Falling in love with the problem, not the solution

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Guest blog by Kyle Novak

“Fall in love with the problem, not your solution.”  It’s a maxim that I first heard spoken a few years ago by USAID’s former Chief Innovation Officer Ann Mei Chang. I’ve found myself frequently reflecting on those words as I’ve been thinking about the challenges of implementing public policy. I spent the past year on Capitol Hill in Washington, D.C. working as a legislative fellow, funded through a grant to bring scientists to improve evidence-based policymaking within the federal government. I spent much of the year trying to better understand how legislation and oversight work together in context of policy and politics. To learn what makes good public policy, I wanted to understand how to better implement it. Needless to say, I took a course in Problem Driven Iterative Adaptation (PDIA), a framework to manage risk in complex policy challenges by embracing experimentation and “learning through doing.”

Congress primarily uses legislation and budget to control and implement policy initiatives through the federal agencies. Legislation is drafted and introduced by lawmakers with input from constituents, interest groups, and agencies; the Congressional budget is explicitly planned out each year based on input from the agencies; and accountability is built into the process through oversight mechanisms. Congress largely provides the planning and lock-in of “plan and control” management based on majority political party control and congruence with policy priorities of the Administration.  But, it is difficult to successfully implement a plan-and-control approach when political, social, or economic situations are changing.

Take the problem of data privacy and protection. A person’s identity is becoming largely digital. Every day each of us produces almost a gigabyte of information—our location is shared by our mobile phones, our preferences and interpersonal connections are tagged on social media, our purchases analyzed, and our actions recorded on increasingly ubiquitous surveillance cameras. Monetization of this information, often bought and sold through data brokers, enables an invasive and oppressive system that affects all aspects of our lives.  Algorithms mine our data to make decisions about our employment, healthcare, education, credit, and policing. Machine learning and digital redlining skirts protections that prohibit discrimination on basis of race, gender, and religion. Targeted and automated disinformation campaigns suppress fundamental rights of speech and expression. And digital technologies magnify existing inequities. While misuse of personal data has the potential to do incredible harm, responsible use of that data has the power to do incredible good. The challenge of data privacy and protection is one that impacts all of us, our civil liberties, and the foundations of a democratic society.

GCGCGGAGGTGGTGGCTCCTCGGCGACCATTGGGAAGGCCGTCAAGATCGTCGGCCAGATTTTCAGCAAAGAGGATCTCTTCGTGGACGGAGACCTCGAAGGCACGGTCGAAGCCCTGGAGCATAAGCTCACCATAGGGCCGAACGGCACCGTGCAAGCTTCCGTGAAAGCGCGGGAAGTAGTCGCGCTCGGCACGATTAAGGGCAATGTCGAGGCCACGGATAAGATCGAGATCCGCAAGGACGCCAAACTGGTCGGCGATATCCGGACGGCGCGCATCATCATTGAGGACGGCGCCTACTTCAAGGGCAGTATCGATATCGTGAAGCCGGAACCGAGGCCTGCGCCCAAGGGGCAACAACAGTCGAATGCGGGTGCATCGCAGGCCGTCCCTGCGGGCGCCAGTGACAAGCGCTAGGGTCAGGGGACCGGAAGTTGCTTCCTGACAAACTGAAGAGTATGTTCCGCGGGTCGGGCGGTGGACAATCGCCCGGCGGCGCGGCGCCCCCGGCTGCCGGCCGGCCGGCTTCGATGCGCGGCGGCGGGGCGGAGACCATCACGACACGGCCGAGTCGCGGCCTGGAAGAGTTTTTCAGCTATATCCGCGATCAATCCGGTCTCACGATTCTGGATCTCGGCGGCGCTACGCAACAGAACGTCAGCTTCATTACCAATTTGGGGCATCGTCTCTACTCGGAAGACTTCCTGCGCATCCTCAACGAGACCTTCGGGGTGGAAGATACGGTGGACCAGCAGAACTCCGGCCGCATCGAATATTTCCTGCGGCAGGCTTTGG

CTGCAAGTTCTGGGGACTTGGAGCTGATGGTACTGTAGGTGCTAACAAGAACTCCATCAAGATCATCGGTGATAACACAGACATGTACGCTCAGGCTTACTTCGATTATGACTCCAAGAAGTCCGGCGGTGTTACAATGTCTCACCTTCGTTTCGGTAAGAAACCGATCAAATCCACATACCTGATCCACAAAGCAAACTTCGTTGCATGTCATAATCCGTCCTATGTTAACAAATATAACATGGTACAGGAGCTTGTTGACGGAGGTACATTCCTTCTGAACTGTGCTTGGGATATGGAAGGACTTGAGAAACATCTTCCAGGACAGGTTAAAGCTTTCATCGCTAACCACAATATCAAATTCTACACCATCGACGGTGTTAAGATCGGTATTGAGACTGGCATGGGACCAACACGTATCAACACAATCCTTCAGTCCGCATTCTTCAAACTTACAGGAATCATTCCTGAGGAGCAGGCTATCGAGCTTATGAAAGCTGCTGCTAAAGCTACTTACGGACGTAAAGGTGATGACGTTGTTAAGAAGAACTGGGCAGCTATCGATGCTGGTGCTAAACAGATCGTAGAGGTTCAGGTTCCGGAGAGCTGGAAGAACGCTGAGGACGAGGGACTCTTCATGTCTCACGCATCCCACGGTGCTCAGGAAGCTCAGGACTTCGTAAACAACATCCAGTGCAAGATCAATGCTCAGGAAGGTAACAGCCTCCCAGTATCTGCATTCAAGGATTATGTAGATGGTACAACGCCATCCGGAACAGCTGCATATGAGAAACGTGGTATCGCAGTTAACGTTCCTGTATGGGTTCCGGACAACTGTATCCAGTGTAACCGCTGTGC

The success of members of Congress are often measured in the solutions they propose, not the problems that they identify. Because lawmakers and their staffs want to stand out from their peers by advocating unique solutions to problems, there is an incentive to quickly move from problem identification to solution generation. Likewise, there is an incentive in creating legislation to gravitate towards proposing a solution rather than fully defining the problem. And because legislation is at least to some degree political (and because all politics is local), there is a tendency to frame the problem from a more narrowly defined political lens. Indeed, leaping too quickly to a candidate solution rather than spending more time to better understand the problem might focus on some aspects of a problem (perhaps symptoms or other easily measured data) rather than looking at other possible root-causes it. It may be easy to focus on technology such as facial recognition systems themselves as being the problem instead of these systems exacerbating and automating the real underlying problems of mass surveillance and racial bias. A policy framework instead needs to examine how civil liberties and racial equities are being protected or undermined by any technology. The government (perhaps because it tends to be bureaucratic and procedures-based by design) often looks at future problems using the lens of past solutions. This framing is a form of survivorship bias, in which past successful interventions might be attempted to be replicated without fully understanding why and in what context those interventions worked. All of this demonstrates why falling in love with the problem and not your solution is essential in complex challenges.